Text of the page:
Issa Rae:
But that’s a different muscle. Managing people is one thing and then trying to create is another thing and then building a business is another thing. And so that’s not exactly what I signed up to do and I find myself stumbling a lot and learning along the way, but luckily I ha I work with patient people who are also learning as well and they may have experience in areas that I don’t. And for me sometimes I just want to be like, “Y’all, figure it out. I have to do this,” and the drama, like, “Get over it because I have to get over it too,” but that’s not what bosses or good leaders are supposed to do, so I find myself really struggling to navigate that part. But it’s part of the territory.

Laysha Ward:
But clearly, you bring something quite magical, right? You have a growth mindset. You’re curious. You’re a lifelong learner. But what’s also interesting to me, Issa, is that you didn’t study business.

Issa Rae:
Outside of trying to take the GMAT, no, I did not at all.

Laysha Ward:
I’m not going to ask you your score, girl. It’s okay.

Issa Rae:
Don’t.

Laysha Ward:
How did you learn to be a successful entrepreneur and leader? You have a lot of hustles going on. How did you make all of that happen?

Issa Rae:
I think once people see that you’re serious about you and you’re serious about your product, you’re serious about your journey, they’re more inclined to come along for the ride with you. I think I’ve been fortunate enough, again, to work with people who are passionate, who are driven, who are entrepreneurial themselves. And so as I mentioned, they have different fields of expertise and they’ve been instrumental in informing me. And I am, like you said, a lifelong learner. I know what I don’t know and then I find out what else I don’t know and I’m confident in what I do know and what I do bring to the table.

Issa Rae:
Being very collaborative and not getting hung up on, “I have to have all the credit and people need to know that I did this by myself,” is not who I am at all. And I think that that’s been beneficial just in terms of growing and building. I’m learning on the job, and I’m candid about learning on the job. You kind of have to be because nobody wants … Yeah, I’m not trying to be the emperor with no clothes, so I’m showing you that I’m naked.

Laysha Ward:
But I think that is inspiring probably for your team and other collaborators who are working with you, right? That you’re on a learning journey, that you’re building a high-performing, creative, diverse team, and that you’re all getting better together I would imagine makes you someone people really want to work with.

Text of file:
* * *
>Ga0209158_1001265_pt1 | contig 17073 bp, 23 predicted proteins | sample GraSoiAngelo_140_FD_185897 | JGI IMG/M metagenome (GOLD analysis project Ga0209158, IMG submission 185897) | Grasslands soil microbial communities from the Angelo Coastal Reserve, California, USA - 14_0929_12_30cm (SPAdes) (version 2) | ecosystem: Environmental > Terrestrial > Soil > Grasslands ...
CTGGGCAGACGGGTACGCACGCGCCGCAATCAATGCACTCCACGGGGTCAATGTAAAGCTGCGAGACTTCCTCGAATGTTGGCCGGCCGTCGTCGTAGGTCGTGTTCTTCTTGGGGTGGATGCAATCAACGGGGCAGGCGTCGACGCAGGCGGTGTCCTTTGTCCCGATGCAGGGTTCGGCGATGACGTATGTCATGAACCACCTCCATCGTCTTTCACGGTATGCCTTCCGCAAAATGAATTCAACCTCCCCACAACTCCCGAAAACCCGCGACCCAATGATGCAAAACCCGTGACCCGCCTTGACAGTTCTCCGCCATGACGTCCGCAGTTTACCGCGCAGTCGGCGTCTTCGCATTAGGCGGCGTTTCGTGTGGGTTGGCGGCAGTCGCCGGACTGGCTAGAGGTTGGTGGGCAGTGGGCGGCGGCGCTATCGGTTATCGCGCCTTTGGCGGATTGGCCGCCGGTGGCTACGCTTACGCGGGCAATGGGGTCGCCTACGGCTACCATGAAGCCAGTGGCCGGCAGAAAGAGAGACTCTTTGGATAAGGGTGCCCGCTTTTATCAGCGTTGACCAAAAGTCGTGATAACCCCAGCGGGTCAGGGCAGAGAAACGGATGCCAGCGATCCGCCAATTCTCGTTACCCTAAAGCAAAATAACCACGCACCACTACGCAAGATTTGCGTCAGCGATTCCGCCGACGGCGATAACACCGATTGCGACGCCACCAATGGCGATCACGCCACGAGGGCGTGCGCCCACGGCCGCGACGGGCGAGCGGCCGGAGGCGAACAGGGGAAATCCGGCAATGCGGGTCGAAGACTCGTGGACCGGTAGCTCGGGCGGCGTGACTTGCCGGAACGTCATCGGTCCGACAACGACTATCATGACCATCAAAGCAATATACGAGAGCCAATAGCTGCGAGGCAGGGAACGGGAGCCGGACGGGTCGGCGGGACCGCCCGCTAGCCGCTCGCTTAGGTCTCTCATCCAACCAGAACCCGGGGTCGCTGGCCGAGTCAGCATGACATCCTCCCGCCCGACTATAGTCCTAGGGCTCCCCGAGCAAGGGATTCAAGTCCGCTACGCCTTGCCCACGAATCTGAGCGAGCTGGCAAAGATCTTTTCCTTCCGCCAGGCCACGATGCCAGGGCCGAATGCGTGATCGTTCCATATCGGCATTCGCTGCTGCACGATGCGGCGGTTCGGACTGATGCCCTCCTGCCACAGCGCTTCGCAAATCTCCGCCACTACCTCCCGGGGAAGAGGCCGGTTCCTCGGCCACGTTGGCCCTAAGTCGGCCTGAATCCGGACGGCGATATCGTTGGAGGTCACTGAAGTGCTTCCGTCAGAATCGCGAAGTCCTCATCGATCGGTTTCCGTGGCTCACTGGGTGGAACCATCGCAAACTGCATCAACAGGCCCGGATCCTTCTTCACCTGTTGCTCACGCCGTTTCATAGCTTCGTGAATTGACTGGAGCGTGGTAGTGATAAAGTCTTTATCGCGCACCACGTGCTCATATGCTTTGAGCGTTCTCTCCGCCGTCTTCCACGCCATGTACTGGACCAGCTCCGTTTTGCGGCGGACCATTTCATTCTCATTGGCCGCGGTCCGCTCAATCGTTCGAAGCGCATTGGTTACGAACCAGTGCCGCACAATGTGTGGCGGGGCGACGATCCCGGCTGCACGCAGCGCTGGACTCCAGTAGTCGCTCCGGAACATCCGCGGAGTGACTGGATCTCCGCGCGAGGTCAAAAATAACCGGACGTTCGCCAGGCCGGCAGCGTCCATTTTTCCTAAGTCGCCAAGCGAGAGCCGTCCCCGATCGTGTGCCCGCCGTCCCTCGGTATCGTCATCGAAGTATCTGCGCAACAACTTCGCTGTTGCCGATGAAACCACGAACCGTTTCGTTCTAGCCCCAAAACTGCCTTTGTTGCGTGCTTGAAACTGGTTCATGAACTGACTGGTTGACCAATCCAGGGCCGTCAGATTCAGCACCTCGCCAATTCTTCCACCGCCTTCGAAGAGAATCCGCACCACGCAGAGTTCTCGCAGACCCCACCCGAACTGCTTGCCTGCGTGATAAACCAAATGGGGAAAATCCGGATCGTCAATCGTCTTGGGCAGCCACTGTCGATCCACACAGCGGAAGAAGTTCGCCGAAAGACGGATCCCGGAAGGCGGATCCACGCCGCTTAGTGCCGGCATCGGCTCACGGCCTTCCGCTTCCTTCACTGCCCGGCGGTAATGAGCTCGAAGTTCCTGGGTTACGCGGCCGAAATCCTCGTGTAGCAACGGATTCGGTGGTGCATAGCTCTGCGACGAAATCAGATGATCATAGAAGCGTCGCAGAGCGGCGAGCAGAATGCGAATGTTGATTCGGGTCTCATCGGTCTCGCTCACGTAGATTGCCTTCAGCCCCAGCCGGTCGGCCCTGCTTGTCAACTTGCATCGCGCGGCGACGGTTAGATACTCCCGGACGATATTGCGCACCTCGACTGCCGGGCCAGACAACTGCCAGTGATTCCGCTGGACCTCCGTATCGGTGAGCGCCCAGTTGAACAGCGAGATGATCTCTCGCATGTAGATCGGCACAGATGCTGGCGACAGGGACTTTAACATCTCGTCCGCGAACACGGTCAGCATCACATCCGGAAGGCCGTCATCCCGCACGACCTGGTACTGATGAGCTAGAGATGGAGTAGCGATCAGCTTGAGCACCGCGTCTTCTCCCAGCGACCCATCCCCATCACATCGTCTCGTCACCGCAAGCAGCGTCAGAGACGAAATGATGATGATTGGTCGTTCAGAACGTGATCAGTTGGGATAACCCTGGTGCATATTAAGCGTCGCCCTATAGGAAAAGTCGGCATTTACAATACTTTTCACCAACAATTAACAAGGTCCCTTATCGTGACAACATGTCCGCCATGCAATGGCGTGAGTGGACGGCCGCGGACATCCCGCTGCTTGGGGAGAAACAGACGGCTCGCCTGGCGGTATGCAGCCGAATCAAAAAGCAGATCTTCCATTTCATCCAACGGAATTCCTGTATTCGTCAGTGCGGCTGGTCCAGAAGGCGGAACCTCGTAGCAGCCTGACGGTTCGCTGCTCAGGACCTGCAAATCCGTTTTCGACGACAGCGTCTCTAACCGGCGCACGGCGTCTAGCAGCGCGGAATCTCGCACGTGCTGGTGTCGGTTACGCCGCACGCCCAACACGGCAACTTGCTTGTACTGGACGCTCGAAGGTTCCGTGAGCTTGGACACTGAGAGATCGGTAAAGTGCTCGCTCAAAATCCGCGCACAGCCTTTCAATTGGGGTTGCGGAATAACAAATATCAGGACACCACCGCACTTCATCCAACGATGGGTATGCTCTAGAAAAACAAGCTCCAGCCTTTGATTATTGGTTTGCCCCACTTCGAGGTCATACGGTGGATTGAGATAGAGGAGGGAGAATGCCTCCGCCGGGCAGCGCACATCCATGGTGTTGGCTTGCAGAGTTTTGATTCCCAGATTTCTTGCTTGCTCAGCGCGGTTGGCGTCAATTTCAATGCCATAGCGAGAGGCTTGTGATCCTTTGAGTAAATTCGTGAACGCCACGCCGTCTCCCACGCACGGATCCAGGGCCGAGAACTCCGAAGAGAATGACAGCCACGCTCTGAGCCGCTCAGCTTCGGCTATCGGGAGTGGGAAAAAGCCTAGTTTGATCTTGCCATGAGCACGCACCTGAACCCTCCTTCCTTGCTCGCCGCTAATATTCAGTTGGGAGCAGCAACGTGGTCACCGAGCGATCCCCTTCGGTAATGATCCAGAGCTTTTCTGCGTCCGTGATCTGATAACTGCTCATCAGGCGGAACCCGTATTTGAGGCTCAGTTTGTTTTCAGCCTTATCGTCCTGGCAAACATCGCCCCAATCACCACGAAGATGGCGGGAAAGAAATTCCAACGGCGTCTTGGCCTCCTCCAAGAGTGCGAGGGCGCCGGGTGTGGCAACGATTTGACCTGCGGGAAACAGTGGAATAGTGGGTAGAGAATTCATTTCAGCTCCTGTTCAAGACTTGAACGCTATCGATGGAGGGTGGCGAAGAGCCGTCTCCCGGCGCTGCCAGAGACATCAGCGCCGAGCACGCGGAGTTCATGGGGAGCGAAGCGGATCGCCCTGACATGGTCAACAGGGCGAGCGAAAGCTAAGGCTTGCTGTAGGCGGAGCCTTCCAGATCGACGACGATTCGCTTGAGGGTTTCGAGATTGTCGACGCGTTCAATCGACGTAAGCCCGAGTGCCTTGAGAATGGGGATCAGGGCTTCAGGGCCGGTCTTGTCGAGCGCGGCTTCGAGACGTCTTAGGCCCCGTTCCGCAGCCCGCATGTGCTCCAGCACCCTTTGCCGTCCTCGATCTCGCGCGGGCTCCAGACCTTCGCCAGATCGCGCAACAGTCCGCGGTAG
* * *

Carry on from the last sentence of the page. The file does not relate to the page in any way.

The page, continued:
Issa Rae:
If you’re patient, which you kind of have to be, because again, I will say that for all my missteps, I will always learn from my mistakes and I’m a fixer. If you come into me with a problem, I hope you weren’t just trying to vent because I’m going to fix it. And so I think in that way, sure, I’d be great to work with. But yeah, I think we foster a community of being forgiving of mistakes and yes, we’re on a journey together, and I think that’s what makes it exciting is that you can take risks and fail or fuck up and it’s okay because we’re resilient and we’re going to keep going.

Laysha Ward:
But that is a bold thing for you to say that it is okay to take risks and it is okay to fail because we will learn from that and get better. People don’t always hear that. And I think it’s sometimes even harder for people of color, black folks, women who often aren’t given the additional airbag and the opportunity to fail in the same way. And so I think you’re creating a safe space for people to do that.

Issa Rae:
Yes. I think you have to, but make no mistake, the risk has to be a good risk. You can’t just be out here risking and fucking up every day. But I think especially for us, we always have to be twice as good and all of that. But I think in our environment in particular, there’s a recognition that you’re good enough to be here and as long as you want to be here, that’s part of it. And then how are you going to stay here? And it makes it competitive, but in a very fun way.

Laysha Ward:
Yeah, which is awesome. We all have to believe that we’re worthy, that we deserve the opportunities that are given to us, for sure.

Issa Rae:
Definitely.

Laysha Ward:
Okay Issa, you’re making badass boss moves and it’s so inspiring to see your success. And the theme of this conference is leading the way forward. And many women in this community are leaders in corporations or their businesses. Would you share some of the most important things that you’ve learned about growing into a role as a leader, especially in what remains a male-dominated industry?